Would you assume full responsibility for such a disaster, knowing that your company wasn’t actually at fault and that the decision would destroy your organization, bankrupt hundreds of your shareholders and throw tens of thousands of people out of work, just because it might be the right thing to do? Or would you argue that you had obeyed all laws, regulations and industry standards, and that the failed equipment doesn’t even belong to your company (you’re just renting it)? Clearly you have a responsibility to your stockholders, your employees, and all of the other people who will be hurt by the destruction of the company; you also have the responsibility to do the job you’ve been accepting that large salary for and protect your company’s best interests. The real question here is whether those responsibilities outweigh any responsibility you might have to the people who will be impacted by the disaster. After all, no one forced you to rent that property, and you could have insisted on a different contractor and a different kind of machinery, or taken your business somewhere else. So if your company was the one caught in the middle of this sort of fiasco, what would you do?

It’s worth thinking about…

Saturday, May 15, 2010

The Grad School Diaries: At the Party

I’ve been in larger ballrooms than this one, and I’ve been in spaces that were more crowded than this, but I can’t ever remember being in a space this large that was also this jammed with people. A least the food is good. They told us that the Italians throw a good party, and they weren’t kidding…

I’m in Chicago for the Academy of Management Conference, the second week of August, 2009. There are a number of professional organizations associated with business faculty, but the Academy is the biggest one; there are people here from both the micro (Organizational Behavior) and macro (Strategic Management) sides of Management, plus folks from Marketing, Supply Chain, Logistics, Information Technology, Finance, and a dozen other fields. Each day there are literally hundreds of individual sessions, with panel discussions of various topics and dozens of scholar presenting original research papers to the assembled delegates. It’s all just a little overwhelming…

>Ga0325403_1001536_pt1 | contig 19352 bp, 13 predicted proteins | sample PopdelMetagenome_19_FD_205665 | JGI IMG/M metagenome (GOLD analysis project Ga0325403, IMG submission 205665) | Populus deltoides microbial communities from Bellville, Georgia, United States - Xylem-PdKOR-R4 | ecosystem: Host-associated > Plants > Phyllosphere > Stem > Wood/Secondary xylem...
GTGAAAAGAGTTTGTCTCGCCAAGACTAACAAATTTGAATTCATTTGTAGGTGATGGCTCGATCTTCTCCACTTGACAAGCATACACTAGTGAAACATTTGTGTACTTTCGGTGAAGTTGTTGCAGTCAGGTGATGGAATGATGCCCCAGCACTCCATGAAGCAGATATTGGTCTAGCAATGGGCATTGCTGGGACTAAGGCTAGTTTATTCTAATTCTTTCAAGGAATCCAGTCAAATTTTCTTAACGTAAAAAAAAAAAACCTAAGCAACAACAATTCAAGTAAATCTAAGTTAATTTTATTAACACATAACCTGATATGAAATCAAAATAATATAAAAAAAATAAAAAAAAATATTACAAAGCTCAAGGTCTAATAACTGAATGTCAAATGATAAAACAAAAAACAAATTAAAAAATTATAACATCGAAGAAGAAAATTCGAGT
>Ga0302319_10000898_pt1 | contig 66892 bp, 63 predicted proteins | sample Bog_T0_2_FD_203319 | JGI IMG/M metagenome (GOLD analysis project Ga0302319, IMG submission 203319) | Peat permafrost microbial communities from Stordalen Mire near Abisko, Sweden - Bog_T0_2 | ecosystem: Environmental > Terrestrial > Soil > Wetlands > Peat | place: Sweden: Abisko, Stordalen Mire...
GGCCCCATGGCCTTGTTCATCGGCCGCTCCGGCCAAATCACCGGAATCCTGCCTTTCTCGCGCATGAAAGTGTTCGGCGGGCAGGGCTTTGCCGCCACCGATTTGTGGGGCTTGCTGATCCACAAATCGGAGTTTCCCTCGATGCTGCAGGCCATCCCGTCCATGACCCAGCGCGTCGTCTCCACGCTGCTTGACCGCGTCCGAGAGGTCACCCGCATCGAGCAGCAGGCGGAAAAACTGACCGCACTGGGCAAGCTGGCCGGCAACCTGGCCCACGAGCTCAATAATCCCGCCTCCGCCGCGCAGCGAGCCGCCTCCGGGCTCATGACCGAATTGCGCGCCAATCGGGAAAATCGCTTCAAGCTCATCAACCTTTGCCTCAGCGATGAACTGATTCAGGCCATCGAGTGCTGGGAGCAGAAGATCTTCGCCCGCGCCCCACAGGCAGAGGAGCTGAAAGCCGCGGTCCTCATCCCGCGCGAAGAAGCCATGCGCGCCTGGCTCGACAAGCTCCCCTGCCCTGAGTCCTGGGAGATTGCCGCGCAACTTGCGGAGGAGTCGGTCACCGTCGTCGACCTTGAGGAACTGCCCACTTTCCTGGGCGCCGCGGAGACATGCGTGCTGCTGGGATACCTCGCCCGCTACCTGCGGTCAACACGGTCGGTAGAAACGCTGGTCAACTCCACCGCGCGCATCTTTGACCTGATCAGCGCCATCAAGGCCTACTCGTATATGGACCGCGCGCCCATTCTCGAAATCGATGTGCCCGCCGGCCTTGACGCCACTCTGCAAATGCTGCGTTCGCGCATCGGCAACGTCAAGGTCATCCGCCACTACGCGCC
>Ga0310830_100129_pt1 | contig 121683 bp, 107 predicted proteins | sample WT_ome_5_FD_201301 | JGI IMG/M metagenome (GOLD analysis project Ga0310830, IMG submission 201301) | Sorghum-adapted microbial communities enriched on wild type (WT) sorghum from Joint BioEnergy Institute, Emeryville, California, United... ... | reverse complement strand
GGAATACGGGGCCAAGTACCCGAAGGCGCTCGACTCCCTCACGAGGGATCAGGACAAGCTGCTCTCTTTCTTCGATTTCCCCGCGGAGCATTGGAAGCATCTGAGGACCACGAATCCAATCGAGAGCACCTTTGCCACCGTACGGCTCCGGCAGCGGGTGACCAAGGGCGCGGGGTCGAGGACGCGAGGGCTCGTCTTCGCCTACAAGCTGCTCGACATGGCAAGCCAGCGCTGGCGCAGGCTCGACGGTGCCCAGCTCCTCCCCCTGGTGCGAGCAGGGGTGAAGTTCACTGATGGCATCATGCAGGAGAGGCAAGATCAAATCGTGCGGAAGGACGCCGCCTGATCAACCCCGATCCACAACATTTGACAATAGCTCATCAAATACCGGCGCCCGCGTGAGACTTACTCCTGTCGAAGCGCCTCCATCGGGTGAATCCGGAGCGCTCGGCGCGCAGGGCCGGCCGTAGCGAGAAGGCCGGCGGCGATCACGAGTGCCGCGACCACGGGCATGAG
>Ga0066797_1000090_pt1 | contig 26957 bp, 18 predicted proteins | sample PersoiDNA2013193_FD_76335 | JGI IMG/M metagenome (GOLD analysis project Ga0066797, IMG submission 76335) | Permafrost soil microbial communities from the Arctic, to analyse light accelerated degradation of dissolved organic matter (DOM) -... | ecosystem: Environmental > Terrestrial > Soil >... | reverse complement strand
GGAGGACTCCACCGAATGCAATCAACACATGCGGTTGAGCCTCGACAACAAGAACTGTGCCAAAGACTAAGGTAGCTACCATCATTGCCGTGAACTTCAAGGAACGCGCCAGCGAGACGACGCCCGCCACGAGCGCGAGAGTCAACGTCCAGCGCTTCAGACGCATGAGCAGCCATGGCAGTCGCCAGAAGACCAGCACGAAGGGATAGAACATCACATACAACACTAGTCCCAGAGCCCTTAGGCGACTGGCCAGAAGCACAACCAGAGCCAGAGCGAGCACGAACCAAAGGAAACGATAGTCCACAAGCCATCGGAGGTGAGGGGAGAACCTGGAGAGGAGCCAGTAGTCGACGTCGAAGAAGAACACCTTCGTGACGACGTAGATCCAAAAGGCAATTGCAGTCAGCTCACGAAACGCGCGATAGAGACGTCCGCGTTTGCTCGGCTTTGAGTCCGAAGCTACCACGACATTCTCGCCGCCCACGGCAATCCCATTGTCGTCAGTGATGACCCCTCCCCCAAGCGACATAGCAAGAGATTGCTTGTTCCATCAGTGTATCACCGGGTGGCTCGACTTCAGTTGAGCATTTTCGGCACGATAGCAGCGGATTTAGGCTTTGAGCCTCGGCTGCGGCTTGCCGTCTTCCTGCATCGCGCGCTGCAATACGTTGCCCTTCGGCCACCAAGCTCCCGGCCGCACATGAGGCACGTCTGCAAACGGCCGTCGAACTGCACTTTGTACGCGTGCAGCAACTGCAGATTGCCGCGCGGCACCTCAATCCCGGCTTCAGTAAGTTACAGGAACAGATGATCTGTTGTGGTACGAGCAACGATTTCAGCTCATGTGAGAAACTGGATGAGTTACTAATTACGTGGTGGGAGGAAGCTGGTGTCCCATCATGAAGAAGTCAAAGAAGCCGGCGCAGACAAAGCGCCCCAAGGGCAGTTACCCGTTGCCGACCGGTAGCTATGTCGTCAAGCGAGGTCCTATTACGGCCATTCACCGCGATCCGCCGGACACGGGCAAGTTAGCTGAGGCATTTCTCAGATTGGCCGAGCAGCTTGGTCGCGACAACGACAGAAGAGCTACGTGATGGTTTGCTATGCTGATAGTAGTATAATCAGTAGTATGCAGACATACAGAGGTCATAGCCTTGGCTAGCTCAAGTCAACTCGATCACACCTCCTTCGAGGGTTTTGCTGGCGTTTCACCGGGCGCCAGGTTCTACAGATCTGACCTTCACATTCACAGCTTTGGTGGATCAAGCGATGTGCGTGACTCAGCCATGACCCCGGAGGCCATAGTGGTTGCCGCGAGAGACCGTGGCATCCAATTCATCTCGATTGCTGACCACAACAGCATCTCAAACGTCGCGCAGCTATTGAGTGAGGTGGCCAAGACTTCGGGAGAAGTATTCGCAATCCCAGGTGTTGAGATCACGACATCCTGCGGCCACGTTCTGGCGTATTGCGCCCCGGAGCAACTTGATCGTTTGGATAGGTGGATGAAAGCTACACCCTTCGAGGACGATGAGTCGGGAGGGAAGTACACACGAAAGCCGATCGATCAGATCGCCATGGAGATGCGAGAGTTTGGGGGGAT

Up until now, the largest professional conference I’ve ever attended was the J. Lloyd Eaton Conference on Science Fiction and Fantasy Literature, to which I presented a paper in 1986. The Eaton Conference is not a large gathering, even now; in 1986 there were just over 30 speakers for the entire event, and we were all using a single lecture hall at the University of California, Riverside campus. This year’s Academy meetings take up all of the conference rooms and ball rooms in four large hotels in downtown Chicago, and just knowing which building to be in on any given day is a challenge. And as previously noted, I know maybe a dozen of the 8,000 plus people who are here…

I quickly noticed that most of the faculty (and the older graduate students) aren’t paying that much attention to the official sessions anyway; unless there’s someone you know (personally or by reputation) or whose work you find especially interesting presenting a paper, you really can’t hope to take much of it in. As it turns out, the real attraction of these meetings is the parties…